- MYTH: Being pregnant = eating for two.
It’d be great if pregnancy let us to eat twice as much because our baby “ate half the food for us”. The truth is a markedly less indulgent.
First off, trimester one babies range in size from microscopic to plum-sized so their average nutritional needs are minuscule. In the beginning, you’re definitely not really eating for two you’re eating for one and a plum!
By the time you’ve hit your third trimester, your baby's tiny tummy will hold around one adult mouthful of food or less (if they’re born sooner). So, you’re still not eating for two, even when you're as big as you'll get.
- MYTH: Give in to your cravings, they're a clear sign of what baby needs & wants.
Unless you’re craving large green leafy salads loaded with nuts, veggies and lean meats, your sudden desire for ice cream, spicy fast food, or greasy pizza is a reflection of what you’re lacking (namely, bio-available energy in the form of protein, minerals, nutrients, and vitamins) and not what your baby is "hungry" for.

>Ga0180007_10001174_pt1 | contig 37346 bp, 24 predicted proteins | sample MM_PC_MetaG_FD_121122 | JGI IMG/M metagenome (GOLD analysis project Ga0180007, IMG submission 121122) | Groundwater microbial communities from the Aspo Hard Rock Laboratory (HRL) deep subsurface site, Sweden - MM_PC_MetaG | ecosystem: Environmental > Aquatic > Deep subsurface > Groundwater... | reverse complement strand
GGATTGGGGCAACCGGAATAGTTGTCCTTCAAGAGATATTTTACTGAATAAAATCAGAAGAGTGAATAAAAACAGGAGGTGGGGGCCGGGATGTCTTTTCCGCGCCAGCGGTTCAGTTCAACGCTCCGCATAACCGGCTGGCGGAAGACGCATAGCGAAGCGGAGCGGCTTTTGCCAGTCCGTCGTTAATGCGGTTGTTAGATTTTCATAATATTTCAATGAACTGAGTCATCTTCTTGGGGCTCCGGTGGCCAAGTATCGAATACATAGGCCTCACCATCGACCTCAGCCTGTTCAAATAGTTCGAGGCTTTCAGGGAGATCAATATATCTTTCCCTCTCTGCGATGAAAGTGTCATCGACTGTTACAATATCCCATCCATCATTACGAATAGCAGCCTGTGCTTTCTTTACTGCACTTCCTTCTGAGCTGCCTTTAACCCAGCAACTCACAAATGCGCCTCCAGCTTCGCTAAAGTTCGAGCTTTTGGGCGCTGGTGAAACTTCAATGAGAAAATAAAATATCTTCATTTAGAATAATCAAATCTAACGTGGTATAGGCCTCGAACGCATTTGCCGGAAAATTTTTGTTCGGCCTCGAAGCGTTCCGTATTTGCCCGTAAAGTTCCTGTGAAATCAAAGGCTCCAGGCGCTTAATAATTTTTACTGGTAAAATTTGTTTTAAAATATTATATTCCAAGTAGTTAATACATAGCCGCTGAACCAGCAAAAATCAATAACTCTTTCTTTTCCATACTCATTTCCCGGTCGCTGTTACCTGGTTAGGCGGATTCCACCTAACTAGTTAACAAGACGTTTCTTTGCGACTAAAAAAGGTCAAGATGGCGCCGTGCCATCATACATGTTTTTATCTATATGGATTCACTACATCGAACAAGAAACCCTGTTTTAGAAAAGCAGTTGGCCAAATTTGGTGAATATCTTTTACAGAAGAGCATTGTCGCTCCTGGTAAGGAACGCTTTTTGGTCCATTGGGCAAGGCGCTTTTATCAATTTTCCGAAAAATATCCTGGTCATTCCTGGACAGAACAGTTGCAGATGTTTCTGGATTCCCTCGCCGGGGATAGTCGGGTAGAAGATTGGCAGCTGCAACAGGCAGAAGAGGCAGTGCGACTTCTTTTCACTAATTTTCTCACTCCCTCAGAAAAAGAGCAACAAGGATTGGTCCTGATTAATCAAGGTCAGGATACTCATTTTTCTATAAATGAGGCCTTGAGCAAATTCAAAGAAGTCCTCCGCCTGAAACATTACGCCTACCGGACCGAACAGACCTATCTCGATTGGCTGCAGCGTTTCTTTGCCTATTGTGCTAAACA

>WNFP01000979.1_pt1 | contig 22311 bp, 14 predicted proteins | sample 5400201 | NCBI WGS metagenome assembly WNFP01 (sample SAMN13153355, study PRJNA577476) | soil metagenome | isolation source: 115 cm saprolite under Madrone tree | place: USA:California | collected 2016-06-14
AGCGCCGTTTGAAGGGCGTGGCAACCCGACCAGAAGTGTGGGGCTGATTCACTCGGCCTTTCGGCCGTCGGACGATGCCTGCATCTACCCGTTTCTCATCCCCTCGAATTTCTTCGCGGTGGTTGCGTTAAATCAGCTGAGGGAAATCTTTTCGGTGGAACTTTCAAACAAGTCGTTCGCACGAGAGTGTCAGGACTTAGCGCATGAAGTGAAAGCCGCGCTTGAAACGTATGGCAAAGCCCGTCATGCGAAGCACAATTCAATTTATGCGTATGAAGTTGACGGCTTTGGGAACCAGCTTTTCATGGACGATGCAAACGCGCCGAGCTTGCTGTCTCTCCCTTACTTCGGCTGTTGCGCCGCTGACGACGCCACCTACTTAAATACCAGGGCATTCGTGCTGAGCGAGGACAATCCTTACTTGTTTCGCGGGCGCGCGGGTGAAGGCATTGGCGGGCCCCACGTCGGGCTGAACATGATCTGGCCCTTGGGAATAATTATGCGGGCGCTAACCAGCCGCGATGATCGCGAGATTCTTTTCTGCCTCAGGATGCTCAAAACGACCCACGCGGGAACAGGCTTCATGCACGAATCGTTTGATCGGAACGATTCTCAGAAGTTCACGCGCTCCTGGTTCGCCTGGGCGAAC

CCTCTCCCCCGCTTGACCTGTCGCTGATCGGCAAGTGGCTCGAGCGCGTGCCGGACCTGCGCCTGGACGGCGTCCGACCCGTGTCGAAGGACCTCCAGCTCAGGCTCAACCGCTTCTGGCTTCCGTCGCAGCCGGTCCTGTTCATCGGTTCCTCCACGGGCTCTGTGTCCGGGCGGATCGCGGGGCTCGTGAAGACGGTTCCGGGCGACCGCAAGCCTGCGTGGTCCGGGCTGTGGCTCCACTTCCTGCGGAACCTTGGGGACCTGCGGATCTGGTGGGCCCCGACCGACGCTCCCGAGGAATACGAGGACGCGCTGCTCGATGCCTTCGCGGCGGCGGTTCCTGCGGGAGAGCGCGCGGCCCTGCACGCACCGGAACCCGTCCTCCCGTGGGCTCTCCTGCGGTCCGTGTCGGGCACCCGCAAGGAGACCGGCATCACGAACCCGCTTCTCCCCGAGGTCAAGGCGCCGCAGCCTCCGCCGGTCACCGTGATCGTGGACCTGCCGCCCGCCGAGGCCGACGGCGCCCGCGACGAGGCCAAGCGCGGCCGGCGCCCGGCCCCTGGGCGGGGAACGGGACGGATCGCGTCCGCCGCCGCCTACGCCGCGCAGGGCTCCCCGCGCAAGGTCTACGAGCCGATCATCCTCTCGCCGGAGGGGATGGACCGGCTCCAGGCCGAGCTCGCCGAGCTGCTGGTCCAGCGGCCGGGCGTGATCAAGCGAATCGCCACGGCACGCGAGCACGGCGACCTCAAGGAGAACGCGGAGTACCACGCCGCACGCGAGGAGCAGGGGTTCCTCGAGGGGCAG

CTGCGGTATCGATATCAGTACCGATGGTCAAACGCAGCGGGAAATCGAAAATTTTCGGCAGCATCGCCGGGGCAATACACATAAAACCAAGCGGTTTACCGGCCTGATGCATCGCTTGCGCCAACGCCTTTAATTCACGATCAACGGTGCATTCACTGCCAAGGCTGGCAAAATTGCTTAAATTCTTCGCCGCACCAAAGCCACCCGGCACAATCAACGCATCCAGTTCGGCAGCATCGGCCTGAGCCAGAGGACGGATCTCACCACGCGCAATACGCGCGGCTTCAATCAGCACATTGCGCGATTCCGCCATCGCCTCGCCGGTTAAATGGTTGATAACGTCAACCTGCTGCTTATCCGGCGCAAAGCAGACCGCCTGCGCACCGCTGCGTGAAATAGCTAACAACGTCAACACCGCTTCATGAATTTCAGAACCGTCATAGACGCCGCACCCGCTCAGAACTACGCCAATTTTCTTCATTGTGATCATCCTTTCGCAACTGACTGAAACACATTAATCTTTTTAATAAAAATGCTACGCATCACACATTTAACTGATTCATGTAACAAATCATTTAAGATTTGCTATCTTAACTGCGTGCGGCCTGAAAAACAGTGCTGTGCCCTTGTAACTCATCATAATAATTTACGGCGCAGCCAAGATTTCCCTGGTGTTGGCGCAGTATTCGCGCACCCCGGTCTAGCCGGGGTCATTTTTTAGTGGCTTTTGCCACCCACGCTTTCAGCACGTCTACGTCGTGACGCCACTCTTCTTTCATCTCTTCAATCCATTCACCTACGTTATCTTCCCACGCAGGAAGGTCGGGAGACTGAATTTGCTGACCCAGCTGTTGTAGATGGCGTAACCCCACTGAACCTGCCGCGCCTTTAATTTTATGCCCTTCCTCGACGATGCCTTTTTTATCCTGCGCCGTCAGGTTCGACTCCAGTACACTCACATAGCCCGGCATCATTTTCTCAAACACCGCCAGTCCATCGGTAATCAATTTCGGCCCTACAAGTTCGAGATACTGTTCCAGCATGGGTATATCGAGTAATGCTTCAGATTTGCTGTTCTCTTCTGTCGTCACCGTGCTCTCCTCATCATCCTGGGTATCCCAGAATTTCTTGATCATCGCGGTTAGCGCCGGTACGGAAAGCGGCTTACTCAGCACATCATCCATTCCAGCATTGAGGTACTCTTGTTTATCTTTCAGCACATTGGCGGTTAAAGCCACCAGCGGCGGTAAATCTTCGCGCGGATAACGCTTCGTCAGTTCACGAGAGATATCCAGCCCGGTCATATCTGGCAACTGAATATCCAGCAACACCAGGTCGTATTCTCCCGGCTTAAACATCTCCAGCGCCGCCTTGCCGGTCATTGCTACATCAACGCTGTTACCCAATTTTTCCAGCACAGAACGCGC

Remember, your baby is nourished via their umbilical cord, so they're not "tasting" anything you're eating and can't crave foods they've never tasted.
- MYTH: Pregnancy is a time of rest and self-indulgence
If by "indulge" you mean eat healthy pure foods and go for post-meal walks to aid digestion in your now-slower-stomach, then, sure, that's correct. But otherwise, it is definitely not time to ignore your diet and eat whatever strikes your fancy with no regard for its impact on your health. Quite the contrary.
- FACT: Too much self-indulgence can end in a high-risk pregnancy
Sitting on your duff all day, eating whatever you want greatly increases your chances of gestational diabetes and/or pre-eclampsia, which typically ends in c-section and a high risk of post-partum depression - negatively influencing bonding with your newborn.
- Take home message: Do your best to stay active and eat right. For you type-A personalities: don't overdo it, stay-hydrated and be sure to sneak in catnaps whenever you need them. Pregnancy is a bit like cadet training before newborn bootcamp, the more you prepare now, the better your performance when you're really going to need the extra energy and patience.
Medical research has repeatedly shown that regular exercise during pregnancy results in less negative symptoms, less weight gain, shorter and less painful labors, and the tendency to recover more quickly post-partum with significantly less chance of developing post-partum depression.